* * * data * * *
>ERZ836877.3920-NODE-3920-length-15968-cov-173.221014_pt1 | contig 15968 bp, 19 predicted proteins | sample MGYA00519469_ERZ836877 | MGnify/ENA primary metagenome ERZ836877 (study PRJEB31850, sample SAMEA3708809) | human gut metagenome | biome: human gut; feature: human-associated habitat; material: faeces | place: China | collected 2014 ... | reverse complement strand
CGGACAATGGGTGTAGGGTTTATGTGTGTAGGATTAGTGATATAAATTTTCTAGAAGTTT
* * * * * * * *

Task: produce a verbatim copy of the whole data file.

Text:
>ERZ836877.3920-NODE-3920-length-15968-cov-173.221014_pt1 | contig 15968 bp, 19 predicted proteins | sample MGYA00519469_ERZ836877 | MGnify/ENA primary metagenome ERZ836877 (study PRJEB31850, sample SAMEA3708809) | human gut metagenome | biome: human gut; feature: human-associated habitat; material: faeces | place: China | collected 2014 ... | reverse complement strand
CGGACAATGGGTGTAGGGTTTATGTGTGTAGGATTAGTGATATAAATTTTCTAGAAGTTT